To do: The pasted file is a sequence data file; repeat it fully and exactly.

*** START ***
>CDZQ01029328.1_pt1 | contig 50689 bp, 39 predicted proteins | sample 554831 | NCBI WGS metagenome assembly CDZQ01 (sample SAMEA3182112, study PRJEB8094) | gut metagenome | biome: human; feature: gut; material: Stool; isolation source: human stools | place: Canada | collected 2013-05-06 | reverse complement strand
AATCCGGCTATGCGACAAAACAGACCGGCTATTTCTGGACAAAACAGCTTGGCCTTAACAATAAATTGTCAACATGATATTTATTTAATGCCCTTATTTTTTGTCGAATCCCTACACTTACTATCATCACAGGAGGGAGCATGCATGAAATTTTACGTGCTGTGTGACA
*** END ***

>CDZQ01029328.1_pt1 | contig 50689 bp, 39 predicted proteins | sample 554831 | NCBI WGS metagenome assembly CDZQ01 (sample SAMEA3182112, study PRJEB8094) | gut metagenome | biome: human; feature: gut; material: Stool; isolation source: human stools | place: Canada | collected 2013-05-06 | reverse complement strand
AATCCGGCTATGCGACAAAACAGACCGGCTATTTCTGGACAAAACAGCTTGGCCTTAACAATAAATTGTCAACATGATATTTATTTAATGCCCTTATTTTTTGTCGAATCCCTACACTTACTATCATCACAGGAGGGAGCATGCATGAAATTTTACGTGCTGTGTGACA